22
$\begingroup$

Consider $T\colon\ell^2\to\ell^2$ an operator such that $Te_k=\lambda_k e_k$ with $\lambda_k\to 0$ as $k \to \infty$ how to prove that it is compact?

$\endgroup$
21
$\begingroup$

Let $T_n$ such that $T_n(e_k)=\begin{cases}\lambda_ke_k&\mbox{ if }k\leq n\\\ 0&\mbox{ if }k>n \end{cases}$. Then $T_n$ is finite ranked hence compact and for $v\in\ell^2$, $v=(v_0,v_1,\ldots)$ $$\lVert (T-T_n)v\rVert^2=\sum_{k=0}^{+\infty}|\langle((T-T_n)v)_k\rangle|^2=\sum_{k\geq n+1}|(T-T_n)(v_k)|^2=\sum_{k\geq n+1}|\lambda_k|^2\cdot|v_k|^2\\\leq \sup_{k\geq n+1}|\lambda_k|^2\lVert v\rVert_{\ell^2}^2 $$ so $\lVert T-T_n\rVert\leq \sup_{k\geq n+1}|\lambda_k|$ and we conclude that $T_n\to T$ in norm. A norm-limit of compact operators is compact so $T$ is compact.

Conversely, if $T$ is compact, then you can extract from $\{Te_n\}$ a converging subsequence so you can extract from $\{\lambda_ne_n\}$ a converging subsequence, say $\{\lambda_{n_k}e_{n_k}\}$. Since $\lVert \lambda_{n_{k+1}}e_{n_k{+1}}-\lambda_{n_k}e_{n_k}\rVert^2=|\lambda_{n_{k+1}}|^2+|\lambda_{n_k}|^2\to 0$, we should have $\lambda_{n_k}\to 0$. We thus can prove that for each subsequence $\{\lambda_{n_j}\}$, we can extract that a further subsequence which converges to $0$, hence the whole sequence converges to $0$.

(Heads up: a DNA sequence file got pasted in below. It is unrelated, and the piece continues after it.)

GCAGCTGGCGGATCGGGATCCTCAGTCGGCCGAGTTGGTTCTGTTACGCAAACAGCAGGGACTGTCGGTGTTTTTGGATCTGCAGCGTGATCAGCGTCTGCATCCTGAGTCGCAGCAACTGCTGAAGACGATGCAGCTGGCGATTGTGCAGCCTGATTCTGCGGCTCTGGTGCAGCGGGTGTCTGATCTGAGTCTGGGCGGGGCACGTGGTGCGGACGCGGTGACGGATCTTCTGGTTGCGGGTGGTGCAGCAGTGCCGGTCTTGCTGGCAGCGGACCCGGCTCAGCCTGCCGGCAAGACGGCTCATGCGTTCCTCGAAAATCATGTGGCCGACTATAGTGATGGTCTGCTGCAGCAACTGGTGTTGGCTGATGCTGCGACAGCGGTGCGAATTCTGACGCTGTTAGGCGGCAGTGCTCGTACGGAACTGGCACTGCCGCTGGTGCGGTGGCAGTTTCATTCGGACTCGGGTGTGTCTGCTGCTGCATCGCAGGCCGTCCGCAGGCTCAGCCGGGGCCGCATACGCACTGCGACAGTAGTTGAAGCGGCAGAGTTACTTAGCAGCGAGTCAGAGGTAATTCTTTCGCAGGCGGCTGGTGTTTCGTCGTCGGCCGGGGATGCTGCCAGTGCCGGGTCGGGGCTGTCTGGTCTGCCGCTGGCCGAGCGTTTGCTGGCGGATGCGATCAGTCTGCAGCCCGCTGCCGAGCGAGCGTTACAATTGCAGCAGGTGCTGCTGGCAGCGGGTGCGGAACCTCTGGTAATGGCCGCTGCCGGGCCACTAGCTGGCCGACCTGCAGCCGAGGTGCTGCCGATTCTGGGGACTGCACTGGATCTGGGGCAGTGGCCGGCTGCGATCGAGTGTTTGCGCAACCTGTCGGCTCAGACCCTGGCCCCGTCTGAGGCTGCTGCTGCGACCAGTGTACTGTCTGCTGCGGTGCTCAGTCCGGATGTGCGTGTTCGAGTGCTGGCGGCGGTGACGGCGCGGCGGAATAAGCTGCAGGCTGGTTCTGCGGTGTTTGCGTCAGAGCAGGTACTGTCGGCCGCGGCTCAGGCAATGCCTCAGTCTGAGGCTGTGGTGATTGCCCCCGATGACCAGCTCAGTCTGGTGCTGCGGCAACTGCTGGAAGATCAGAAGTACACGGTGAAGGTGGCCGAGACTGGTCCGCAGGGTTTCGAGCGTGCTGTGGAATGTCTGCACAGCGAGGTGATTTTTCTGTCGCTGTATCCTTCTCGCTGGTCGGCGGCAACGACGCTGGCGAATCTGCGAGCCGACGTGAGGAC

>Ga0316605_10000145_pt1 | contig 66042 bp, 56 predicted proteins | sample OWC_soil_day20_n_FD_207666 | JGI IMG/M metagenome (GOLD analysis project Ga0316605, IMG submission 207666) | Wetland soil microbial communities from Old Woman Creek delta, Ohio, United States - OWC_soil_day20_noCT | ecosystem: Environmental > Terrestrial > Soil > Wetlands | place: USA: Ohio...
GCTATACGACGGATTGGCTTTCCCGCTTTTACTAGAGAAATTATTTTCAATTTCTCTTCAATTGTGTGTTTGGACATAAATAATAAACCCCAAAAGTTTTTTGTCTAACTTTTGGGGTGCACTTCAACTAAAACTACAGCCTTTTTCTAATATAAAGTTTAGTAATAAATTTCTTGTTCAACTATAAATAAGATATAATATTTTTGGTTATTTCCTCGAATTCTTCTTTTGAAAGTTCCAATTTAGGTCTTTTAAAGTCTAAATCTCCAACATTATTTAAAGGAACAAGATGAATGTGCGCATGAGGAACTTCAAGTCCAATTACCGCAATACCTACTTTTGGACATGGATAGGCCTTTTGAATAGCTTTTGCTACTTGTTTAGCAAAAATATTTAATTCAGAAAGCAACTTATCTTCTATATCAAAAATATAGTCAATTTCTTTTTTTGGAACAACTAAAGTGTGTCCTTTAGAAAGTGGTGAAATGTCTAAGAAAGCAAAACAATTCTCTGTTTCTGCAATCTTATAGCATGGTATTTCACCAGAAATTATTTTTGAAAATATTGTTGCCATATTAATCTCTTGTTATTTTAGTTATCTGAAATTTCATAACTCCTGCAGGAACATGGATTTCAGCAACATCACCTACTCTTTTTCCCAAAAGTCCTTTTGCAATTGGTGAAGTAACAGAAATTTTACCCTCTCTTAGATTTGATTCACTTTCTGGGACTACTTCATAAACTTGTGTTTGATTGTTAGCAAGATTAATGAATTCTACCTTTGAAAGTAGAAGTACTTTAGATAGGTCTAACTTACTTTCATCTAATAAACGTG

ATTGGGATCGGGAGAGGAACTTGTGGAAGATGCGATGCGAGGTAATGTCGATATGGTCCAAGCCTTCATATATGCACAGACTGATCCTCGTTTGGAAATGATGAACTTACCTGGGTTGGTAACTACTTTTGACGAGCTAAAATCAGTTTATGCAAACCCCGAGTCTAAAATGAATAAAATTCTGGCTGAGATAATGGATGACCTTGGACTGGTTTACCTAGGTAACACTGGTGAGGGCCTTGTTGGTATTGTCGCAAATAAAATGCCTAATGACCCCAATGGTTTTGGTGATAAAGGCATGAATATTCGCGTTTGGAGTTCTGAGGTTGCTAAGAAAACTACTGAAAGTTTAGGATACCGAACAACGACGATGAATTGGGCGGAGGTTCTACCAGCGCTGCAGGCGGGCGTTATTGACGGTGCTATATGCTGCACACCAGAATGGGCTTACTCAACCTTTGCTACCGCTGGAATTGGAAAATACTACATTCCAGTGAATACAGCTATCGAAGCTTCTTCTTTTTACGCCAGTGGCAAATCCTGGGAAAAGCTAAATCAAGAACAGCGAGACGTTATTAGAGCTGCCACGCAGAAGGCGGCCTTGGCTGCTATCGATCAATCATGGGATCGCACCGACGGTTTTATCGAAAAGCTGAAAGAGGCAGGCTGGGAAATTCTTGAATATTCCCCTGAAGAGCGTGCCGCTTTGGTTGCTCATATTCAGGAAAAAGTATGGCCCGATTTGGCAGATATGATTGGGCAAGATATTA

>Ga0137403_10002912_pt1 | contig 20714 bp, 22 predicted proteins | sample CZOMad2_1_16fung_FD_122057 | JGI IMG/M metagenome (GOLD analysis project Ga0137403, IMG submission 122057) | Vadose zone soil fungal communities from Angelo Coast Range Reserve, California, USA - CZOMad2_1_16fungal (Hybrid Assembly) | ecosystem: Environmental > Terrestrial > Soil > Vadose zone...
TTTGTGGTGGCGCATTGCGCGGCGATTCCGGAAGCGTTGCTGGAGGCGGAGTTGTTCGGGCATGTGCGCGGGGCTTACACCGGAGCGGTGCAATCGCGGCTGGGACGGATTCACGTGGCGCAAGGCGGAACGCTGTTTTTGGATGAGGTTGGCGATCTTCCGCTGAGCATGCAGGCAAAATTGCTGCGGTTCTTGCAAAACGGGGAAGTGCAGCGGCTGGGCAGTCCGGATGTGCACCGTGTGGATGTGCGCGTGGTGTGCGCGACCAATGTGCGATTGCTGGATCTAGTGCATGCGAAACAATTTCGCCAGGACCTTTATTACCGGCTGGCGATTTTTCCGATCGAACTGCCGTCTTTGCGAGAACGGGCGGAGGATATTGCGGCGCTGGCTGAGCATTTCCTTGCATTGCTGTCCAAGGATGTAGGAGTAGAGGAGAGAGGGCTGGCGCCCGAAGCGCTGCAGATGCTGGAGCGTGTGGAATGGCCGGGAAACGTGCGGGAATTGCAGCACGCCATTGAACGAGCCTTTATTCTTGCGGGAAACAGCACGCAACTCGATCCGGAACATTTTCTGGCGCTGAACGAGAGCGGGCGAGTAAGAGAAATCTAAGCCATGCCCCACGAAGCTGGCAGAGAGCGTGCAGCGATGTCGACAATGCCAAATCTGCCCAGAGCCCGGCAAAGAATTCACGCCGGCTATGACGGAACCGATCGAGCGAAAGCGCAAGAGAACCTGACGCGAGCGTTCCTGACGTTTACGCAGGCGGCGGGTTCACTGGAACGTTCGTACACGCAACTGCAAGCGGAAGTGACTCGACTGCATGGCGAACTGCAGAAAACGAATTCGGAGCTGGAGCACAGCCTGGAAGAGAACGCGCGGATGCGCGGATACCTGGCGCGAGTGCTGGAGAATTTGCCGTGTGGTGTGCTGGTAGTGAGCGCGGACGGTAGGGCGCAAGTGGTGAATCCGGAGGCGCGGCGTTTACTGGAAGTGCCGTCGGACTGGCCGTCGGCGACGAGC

$\endgroup$
  • $\begingroup$ Sorry to resurrect an old post, but I was stuck on the same question so had a look on here, and I think I have found an error in your proof. (That said, I'm a third year maths student and your page says that you're doing a PhD - the odds aren't in my favour!) $\endgroup$ – Sam T Nov 28 '14 at 15:35
  • $\begingroup$ At the end, you say $$\lVert \lambda_{n+1}e_{n+1}-\lambda_ne_n\rVert^2=|\lambda_{n+1}|^2+|\lambda_n|^2\to 0$$ but actually you only know that a subsequence of $\{ \lambda_n e_n \}_n$ converges, so surely you only know your statement, not for $n$, but for some $n_j$ forming the convergent subsequence $\{ \lambda_{n_j} e_{n_j} \}_j$? This gives $\lambda_{n_j} \rightarrow_j 0$, which doesn't imply $\lambda_n \rightarrow_n 0$. (As I said, you're the one doing the PhD, so apologies if I am mistaken!) $\endgroup$ – Sam T Nov 28 '14 at 15:36
  • $\begingroup$ @SmileySam There was indeed an inaccuracy, thanks for pointed this out. I've edited. $\endgroup$ – Davide Giraudo Nov 28 '14 at 18:32
  • $\begingroup$ Is it correct now? "You can extract a convergent subsequence" is different to "Every subsequence is convergent$. $\endgroup$ – Sam T Nov 28 '14 at 18:37
  • $\begingroup$ Yes it is; you extract a subsequence from a subsequence. $\endgroup$ – Davide Giraudo Nov 28 '14 at 21:19

Your Answer

By clicking “Post Your Answer”, you agree to our terms of service, privacy policy and cookie policy

Not the answer you're looking for? Browse other questions tagged or ask your own question.